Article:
To FAST or Not to FAST: SHOUT-FAST!
To the Editor:
We read with great interest the article by Kleindorfer et al1 evaluating the effectiveness of FAST and “SUDDENS” message to identify stroke. We agree that FAST may be easier for the lay public to remember, but we have great concern on its lower sensitivity. To our advice, the “SUDDENS” message represents the minimum essential core to deliver to people, and a great effort is worth being made to produce both simple and complete advice and to implement widespread stroke information campaigns. In fact, this kind of intervention has proved effective to improve people’s knowledge of all the “SUDDENS” and to increase the number of emergency department presentations for stroke/transient ischemic attacks.2,3 As for the issue of simplicity, FAST could be modified into SHOUT-FAST (Figure) in order to highlight “S”evere “H”eadache, “O”cular symptoms, “U”nbalance “T”rouble, which are not evident in FAST and are suggestive for subarachnoid hemorrage and vertebrobasilar stroke. Even if this acronym is longer than FAST, it’s consistent and quite simple,4 and we think it may be appealing and feasible. Further resarch on this issue is advisable.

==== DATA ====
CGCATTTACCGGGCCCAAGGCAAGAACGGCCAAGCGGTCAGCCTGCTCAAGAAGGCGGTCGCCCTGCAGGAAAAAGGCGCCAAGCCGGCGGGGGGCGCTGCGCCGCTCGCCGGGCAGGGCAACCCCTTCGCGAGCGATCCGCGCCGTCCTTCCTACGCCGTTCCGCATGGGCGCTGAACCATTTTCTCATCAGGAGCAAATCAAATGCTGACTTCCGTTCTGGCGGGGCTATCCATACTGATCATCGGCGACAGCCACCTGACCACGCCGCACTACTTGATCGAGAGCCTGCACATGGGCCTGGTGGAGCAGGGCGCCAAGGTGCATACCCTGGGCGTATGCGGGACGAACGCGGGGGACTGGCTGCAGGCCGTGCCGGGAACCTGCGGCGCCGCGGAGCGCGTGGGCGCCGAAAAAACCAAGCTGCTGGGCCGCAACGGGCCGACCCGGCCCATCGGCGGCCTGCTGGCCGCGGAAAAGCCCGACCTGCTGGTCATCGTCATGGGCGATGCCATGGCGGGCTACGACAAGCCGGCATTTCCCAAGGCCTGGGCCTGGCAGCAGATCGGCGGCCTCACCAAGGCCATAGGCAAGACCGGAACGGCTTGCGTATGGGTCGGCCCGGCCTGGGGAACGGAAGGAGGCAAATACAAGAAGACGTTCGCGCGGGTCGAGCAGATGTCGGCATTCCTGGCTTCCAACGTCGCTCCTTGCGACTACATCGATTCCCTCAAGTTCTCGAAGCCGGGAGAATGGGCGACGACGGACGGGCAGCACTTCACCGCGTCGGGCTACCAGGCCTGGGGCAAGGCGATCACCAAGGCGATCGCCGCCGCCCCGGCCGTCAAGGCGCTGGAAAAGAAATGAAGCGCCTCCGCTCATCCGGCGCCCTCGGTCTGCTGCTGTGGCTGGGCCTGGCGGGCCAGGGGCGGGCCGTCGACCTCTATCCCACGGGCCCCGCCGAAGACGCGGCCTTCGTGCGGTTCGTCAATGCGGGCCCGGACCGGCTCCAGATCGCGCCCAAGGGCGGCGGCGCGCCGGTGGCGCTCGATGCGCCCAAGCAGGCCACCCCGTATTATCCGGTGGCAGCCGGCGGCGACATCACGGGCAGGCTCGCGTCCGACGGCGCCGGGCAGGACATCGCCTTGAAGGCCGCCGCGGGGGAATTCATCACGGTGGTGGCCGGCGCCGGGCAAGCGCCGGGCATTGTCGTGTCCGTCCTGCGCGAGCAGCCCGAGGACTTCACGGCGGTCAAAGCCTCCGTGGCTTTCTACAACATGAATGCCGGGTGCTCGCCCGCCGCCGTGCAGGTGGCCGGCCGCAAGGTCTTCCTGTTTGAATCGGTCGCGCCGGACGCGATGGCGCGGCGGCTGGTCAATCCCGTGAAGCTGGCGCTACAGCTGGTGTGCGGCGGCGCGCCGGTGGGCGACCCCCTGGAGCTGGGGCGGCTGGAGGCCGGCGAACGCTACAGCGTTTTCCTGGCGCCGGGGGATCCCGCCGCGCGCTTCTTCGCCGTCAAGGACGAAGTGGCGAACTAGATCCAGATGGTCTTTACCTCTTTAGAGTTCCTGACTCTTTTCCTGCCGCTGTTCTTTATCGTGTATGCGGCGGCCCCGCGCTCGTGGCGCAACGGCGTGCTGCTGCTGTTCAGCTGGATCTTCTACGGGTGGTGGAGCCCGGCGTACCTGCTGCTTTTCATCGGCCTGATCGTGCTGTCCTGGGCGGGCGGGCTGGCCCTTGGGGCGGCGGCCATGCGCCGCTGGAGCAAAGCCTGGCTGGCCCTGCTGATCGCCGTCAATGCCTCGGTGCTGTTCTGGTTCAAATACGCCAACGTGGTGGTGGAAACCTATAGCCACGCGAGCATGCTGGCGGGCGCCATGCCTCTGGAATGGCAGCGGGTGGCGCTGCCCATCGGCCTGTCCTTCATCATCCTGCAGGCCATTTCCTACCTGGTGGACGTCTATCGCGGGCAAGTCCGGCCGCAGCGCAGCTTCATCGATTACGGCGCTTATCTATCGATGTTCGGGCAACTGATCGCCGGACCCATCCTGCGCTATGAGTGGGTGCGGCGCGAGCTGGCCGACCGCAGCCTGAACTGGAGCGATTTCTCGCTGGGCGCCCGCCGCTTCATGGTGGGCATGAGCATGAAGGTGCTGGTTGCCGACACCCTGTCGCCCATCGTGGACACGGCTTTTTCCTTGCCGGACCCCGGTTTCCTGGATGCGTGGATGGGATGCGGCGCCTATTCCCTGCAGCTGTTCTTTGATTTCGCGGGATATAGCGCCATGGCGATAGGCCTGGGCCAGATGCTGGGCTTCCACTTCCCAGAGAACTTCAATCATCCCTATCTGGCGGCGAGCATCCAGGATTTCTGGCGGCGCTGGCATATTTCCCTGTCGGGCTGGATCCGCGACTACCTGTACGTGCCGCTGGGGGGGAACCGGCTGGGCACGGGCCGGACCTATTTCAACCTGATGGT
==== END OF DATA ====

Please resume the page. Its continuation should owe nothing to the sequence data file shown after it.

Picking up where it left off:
Kleindorfer DO, Miller R, Moomaw CJ, Alwell K, Broderick JP, Khoury J, Woo D, Flaherty ML, Zakaria T, Kissela BM. Designing a message for public education regarding stroke: does FAST capture enough stroke? Stroke. 2007; 38: 2864–2868.
Chiti A, Fanucchi S, Sonnoli C, Barni S, Orlandi G. Stroke symptoms and the decision to call for an ambulance: turn on people’s minds! Stroke. 2007; 38: e58–e59.
Hodgson C, Lindsay P, Rubini F. Can mass media influence emergency department visits for stroke? Stroke. 2007; 38: 2115–2122.
Hodgson CS. To FAST or not to FAST? Stroke. 2007; 38: 2631–2632.